Safety Considerations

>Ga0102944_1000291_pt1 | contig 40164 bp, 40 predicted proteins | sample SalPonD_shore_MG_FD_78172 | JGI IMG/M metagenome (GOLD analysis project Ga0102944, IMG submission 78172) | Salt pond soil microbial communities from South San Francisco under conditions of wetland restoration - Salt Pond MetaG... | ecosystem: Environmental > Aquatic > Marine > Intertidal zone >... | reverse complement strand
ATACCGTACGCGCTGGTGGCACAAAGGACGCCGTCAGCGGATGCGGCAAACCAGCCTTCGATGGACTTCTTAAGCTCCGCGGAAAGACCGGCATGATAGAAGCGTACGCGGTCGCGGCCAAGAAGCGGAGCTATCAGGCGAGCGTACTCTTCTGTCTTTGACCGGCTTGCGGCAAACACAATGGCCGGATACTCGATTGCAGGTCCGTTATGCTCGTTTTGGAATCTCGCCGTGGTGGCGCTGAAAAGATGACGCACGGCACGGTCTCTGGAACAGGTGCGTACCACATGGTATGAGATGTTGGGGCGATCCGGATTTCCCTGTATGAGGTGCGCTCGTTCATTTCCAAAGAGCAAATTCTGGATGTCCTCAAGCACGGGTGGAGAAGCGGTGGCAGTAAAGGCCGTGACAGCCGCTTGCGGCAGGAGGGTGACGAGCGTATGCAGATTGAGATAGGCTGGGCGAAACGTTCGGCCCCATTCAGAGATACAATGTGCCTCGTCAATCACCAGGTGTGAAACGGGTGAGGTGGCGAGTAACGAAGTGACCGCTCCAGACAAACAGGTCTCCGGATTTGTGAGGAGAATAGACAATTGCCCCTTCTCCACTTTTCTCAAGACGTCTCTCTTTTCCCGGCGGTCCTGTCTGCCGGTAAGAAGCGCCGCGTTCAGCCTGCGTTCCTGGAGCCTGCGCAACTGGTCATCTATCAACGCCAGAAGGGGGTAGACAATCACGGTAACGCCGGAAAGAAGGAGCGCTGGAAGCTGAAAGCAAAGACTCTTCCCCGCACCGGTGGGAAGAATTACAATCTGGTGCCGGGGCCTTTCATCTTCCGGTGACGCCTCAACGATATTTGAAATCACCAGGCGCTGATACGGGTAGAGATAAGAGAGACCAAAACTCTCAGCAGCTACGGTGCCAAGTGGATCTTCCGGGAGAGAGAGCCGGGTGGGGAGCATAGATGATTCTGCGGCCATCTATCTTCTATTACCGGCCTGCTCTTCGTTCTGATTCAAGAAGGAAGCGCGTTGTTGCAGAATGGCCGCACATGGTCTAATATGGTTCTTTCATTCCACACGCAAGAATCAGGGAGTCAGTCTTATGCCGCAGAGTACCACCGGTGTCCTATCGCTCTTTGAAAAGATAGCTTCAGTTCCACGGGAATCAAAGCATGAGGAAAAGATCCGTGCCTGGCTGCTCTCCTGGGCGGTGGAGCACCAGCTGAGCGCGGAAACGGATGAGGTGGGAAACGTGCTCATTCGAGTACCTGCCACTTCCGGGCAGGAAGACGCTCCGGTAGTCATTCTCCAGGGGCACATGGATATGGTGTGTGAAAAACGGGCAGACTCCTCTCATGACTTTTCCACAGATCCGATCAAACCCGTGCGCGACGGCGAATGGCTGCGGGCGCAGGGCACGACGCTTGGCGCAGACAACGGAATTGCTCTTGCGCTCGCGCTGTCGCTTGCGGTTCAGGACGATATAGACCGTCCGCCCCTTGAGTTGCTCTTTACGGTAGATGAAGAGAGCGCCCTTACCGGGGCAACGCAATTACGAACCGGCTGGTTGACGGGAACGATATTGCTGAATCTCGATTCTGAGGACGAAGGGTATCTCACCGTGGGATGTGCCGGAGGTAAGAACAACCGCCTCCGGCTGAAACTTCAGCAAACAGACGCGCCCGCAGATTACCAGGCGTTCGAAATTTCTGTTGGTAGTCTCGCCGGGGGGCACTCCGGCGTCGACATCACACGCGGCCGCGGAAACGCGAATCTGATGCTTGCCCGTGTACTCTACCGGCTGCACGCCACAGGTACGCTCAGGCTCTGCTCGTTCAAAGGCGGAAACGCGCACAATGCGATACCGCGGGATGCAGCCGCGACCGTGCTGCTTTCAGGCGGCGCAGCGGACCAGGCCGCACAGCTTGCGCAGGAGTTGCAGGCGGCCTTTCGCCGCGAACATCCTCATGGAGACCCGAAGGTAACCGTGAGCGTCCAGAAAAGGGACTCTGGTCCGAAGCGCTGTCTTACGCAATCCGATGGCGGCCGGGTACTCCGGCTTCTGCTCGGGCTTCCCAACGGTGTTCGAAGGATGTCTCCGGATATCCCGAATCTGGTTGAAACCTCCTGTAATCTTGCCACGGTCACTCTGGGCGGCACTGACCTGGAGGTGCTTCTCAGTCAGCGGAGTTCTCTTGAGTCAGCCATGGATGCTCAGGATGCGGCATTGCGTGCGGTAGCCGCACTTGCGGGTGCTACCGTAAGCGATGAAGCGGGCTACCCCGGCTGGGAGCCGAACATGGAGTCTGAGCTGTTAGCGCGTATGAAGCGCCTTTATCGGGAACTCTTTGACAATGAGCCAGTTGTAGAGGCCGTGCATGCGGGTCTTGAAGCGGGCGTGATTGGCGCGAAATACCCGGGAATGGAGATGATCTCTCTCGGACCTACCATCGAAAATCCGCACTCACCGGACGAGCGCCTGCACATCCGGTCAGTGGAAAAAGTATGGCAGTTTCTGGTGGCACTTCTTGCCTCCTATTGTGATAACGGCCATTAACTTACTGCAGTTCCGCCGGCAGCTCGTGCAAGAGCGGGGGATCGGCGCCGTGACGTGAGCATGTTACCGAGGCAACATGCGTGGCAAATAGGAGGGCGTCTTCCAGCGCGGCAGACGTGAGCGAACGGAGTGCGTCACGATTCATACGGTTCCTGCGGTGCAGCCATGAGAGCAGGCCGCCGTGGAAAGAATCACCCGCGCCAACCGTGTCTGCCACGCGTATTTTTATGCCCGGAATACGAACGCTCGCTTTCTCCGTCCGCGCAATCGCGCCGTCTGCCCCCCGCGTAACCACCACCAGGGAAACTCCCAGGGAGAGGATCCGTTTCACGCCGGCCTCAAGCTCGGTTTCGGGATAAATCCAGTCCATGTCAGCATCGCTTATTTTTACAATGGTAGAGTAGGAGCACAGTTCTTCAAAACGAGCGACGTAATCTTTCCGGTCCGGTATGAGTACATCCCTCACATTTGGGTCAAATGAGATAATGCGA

There were significant safety considerations with this project. First and foremost, the basement was not originally used as an assembly area for the public.  We needed to upgrade the second stair for the building to meet the current code and at the same time provide an area of refuge for people who could not access the stairs in the event of an evacuating event or fire.  These improvements needed to be completed on the interior of the building to not affect the historic nature of the building. In addition, we needed to upgrade the fire classification of the distillery because we were producing and storing alcohol.  At the same time, the client wanted a movable glass wall between the Speakeasy and the Distillery. Working closely with the City of Las Vegas Fire Prevention Department, the approved solution was to create a water wall with sprinklers located on each side of the glass wall to meet fire requirements.